|BY PAIGE PARKER|
Democracy not a quick-fix in former Soviet countries
18 November 1999 – Yesterday marked the tenth anniversary of democracy in the Czech Republic, but prosperity promised by the West remains a fairy tale. No matter, Bush, Thatcher, Kohl and Gorbachev are in Prague celebrating the success of democracy, offering pats on the back to one another and select Czech leaders. Few of the 10 million Czech citizens joined in sipping the champagne.
At the “Ten Years After Conference,” officials and past officials talked of the need for foreign investment, along with the need for faith in the Czech Republic. The former Minister of Industry and Trade (Vladimir Dlouhy) even suggested foreign companies must have patience when investing in the Czech Republic. Time, he said, is a necessary investment in order to re-train the Communist mentality, still alive in many Czechs, like an incurable disease. I kept wondering, If companies are in business to make money, then why do they want to spend time teaching a country how to business. That is not good business.
Mostly, though, as we travel, instead of listening to chief executives and government officials tout official propaganda, I talk normal, average people, without hefty titles or incomes. Then, I hear tales of life, how things really are. Life is troublesome in the former Soviet republics, where few have prospered, and many people, young and old, yearn for the security of the old regime. Today, 18 percent of the Czech people would vote Communists back, says The International Herald Tribune. People admit they had few choices back then, but Prague citizens talk about having less prosperity now and not being able to afford the new, more abundant choices made possible through the past 10 years of democracy.
A 30-year-old man, who cut my hair, charged only 200 Czech crown, US$6.25, and told me the Czech nationalism is re-emerging as Czechs dislike foreign corporate intervention, even though this brings investment. Foreign owned means local companies are robbed, he explained. I have heard this rhetoric repeatedly. The former Soviets who watched “Dallas” on television had unreal expectations of democracy and now are unhappy when they cannot afford a car or worse a basic sweater.
A 40-year-old woman at the grocery store, who showed me how to use an old-fashioned scale, told me, “Yes, there are more options in this store now, but who can afford them?” The answer is not foreigners or tourists, since this market she ridiculed is geared to locals. I bought two bottles of Pellegrino sparkling water, three Chiquita bananas, two large handfuls of grapes and two medium grapefruits for US$3.79. Price this out at any local grocery and see how cheap things are in Czech, yet what we deem inexpensive is exorbitant to the majority here.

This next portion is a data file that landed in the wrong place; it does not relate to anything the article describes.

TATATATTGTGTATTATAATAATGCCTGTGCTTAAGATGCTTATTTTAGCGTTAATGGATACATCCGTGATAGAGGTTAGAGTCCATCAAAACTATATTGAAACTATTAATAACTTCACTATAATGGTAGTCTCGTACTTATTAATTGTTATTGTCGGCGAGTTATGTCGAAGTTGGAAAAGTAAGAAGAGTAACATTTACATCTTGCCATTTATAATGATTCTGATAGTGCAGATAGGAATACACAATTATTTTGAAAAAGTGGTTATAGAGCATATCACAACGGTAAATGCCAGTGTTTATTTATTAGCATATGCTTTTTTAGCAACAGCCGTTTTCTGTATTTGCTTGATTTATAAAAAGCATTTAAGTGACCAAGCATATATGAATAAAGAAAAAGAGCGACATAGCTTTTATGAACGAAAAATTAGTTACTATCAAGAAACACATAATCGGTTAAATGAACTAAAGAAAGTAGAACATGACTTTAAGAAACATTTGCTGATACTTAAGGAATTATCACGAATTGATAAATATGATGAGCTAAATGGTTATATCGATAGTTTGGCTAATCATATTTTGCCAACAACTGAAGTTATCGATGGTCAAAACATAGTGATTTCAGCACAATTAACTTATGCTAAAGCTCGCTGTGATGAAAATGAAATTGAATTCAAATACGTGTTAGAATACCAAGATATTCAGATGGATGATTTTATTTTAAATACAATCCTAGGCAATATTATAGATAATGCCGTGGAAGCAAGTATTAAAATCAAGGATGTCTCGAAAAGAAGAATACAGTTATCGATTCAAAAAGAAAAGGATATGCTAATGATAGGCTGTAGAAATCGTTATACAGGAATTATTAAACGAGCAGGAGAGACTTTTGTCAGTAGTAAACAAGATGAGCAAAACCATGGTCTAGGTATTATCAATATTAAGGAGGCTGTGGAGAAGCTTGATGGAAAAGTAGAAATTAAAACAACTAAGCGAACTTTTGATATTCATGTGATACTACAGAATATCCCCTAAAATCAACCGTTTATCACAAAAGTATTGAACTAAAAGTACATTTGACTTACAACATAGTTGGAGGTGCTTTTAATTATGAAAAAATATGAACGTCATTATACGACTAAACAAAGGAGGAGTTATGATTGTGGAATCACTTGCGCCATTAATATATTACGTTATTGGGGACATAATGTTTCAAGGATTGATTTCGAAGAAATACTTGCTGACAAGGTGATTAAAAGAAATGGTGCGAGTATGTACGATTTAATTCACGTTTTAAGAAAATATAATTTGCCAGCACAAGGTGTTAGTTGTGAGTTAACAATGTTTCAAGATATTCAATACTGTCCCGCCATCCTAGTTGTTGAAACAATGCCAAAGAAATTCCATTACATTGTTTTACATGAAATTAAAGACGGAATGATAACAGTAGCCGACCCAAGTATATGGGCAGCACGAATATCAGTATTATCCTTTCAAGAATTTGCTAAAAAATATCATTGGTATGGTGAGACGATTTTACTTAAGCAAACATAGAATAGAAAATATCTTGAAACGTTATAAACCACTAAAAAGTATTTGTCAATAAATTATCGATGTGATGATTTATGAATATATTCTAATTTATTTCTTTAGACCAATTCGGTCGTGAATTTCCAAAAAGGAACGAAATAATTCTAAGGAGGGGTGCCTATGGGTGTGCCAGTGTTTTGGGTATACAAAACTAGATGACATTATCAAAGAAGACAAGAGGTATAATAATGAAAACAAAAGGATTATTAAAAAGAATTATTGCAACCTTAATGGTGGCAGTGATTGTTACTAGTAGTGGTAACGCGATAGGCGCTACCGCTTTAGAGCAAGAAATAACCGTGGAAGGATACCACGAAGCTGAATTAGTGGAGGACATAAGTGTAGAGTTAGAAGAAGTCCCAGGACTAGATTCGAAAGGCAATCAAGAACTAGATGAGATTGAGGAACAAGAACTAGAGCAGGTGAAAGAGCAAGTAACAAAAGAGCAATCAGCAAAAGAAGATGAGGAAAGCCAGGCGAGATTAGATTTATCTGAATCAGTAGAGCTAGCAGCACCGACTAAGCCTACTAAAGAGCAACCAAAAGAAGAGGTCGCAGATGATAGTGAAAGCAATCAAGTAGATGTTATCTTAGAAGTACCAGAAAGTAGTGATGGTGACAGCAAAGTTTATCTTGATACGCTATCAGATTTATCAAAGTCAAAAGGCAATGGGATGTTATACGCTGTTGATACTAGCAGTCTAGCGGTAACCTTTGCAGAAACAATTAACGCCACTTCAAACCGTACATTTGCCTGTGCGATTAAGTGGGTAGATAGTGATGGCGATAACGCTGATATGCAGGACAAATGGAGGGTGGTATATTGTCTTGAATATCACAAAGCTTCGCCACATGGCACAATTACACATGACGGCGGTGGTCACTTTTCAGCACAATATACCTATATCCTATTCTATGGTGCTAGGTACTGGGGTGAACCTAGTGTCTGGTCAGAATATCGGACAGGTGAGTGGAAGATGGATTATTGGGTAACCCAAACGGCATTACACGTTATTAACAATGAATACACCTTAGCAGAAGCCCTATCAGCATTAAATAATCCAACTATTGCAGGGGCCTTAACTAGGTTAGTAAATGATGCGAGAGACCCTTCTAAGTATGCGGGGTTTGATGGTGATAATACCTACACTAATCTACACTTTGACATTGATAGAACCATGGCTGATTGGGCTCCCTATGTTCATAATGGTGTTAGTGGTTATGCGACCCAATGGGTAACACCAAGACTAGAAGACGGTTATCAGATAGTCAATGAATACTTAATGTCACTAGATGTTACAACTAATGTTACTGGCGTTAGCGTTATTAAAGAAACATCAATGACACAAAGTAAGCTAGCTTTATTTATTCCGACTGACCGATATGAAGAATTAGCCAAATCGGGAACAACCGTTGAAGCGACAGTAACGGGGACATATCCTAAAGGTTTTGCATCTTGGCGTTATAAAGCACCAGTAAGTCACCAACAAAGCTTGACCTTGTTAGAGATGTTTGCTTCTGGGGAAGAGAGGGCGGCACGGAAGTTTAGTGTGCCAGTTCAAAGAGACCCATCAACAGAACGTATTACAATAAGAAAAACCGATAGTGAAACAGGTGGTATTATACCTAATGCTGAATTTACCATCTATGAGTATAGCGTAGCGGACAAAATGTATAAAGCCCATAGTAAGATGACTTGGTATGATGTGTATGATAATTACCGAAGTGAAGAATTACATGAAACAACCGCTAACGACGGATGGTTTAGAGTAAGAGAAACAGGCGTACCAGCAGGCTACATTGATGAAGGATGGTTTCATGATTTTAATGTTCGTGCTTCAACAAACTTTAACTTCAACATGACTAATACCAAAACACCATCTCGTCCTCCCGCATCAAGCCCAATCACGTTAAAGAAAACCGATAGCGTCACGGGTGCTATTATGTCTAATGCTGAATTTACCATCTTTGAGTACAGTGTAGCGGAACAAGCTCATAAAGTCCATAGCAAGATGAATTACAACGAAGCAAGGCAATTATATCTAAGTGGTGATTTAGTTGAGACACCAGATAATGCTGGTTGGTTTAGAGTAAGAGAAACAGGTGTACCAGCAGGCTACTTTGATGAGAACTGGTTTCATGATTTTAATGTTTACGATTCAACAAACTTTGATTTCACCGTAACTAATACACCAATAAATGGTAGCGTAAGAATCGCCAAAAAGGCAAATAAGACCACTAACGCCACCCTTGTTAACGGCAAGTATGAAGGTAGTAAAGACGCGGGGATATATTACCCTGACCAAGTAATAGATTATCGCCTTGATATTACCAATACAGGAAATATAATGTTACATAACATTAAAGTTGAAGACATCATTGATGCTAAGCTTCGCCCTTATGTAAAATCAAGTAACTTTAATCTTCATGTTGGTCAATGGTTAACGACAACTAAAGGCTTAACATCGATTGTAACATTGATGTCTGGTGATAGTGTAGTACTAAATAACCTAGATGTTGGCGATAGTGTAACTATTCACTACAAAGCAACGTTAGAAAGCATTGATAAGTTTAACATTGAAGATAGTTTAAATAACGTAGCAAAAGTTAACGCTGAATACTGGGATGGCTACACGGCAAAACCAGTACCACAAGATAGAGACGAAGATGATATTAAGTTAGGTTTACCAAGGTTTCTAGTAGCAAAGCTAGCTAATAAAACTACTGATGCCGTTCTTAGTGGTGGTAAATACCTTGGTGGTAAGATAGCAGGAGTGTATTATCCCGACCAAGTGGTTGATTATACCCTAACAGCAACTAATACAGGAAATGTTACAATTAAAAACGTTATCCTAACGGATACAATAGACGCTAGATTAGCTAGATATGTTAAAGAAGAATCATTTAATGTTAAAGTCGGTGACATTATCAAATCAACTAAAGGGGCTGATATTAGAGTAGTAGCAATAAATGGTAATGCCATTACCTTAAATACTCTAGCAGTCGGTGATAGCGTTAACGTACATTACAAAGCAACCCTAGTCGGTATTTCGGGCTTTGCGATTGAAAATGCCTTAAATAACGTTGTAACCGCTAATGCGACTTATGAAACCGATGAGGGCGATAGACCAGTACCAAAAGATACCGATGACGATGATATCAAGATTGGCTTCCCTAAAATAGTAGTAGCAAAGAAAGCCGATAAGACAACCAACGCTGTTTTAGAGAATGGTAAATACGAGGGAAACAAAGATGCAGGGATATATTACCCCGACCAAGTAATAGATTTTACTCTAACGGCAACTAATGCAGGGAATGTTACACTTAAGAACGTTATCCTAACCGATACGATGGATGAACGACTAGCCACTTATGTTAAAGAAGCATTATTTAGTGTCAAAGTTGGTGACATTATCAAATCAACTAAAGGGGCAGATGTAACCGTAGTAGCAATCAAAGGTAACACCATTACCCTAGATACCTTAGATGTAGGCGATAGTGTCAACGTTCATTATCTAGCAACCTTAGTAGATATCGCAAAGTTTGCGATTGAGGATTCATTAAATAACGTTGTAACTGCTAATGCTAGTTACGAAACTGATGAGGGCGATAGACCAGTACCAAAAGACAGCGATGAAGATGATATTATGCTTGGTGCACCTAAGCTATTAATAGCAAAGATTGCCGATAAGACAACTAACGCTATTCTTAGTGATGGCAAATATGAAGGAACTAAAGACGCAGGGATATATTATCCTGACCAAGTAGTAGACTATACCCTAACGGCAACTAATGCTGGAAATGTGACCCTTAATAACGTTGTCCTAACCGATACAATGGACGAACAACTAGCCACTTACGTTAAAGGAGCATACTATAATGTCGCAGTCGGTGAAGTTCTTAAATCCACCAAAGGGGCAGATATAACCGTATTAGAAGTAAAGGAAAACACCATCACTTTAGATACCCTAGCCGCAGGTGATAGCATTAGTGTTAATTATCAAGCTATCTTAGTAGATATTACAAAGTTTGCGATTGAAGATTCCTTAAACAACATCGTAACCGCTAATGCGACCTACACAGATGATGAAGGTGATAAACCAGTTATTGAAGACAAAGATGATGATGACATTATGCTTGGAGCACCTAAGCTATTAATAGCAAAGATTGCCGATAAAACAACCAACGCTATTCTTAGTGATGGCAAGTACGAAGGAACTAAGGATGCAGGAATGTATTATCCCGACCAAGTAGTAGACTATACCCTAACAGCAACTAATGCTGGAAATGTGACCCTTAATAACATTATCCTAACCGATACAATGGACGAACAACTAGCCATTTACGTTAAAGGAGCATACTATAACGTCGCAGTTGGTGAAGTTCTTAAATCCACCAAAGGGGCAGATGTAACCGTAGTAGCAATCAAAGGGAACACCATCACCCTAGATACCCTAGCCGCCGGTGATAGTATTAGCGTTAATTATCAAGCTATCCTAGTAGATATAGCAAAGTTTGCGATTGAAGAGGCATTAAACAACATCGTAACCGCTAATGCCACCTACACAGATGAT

When I commented to a cobbler, stitching my worn belt and broken suitcase for less than US$2, that he should increase prices, he responded, “I have no customers then. Already they complain I go too high.” And two cab drivers, each charging less than US$4 for 10-and 15-minute trips, both said life was better before the revolution. One worked fewer hours back then, having more time for his family, and the other remembers having had plenty to eat, and asked me, “What good is democracy when few get rich and people do not have food?”
The main post office in Prague is a huge, sterile cement block, with many window stalls manned by old babushkas, but I lucked into one, where a pleasant, 20-something woman spoke beautiful English. She helped me send four large packages to the US for only US$20. During the process, she told me democracy has not lessened bureaucracy. “We have just as many rules, regulations and forms as when the Communists were in power. We will never be efficient,” she explained, complaining too about the lack of technology. A computer would almost eliminate the forms I signed in triplicate.
I do not stack the deck. I do not seek negative comments. Democracy is being blamed for everything wrong in this country. I longed to find someone, an ordinary person, thriving and flourishing. After six days in Prague, I finally met Irena, a 28-year-old woman working in a health club. Irena said her life is better. “We have freedom to do what we want. We make our own choices. We won’t go back.”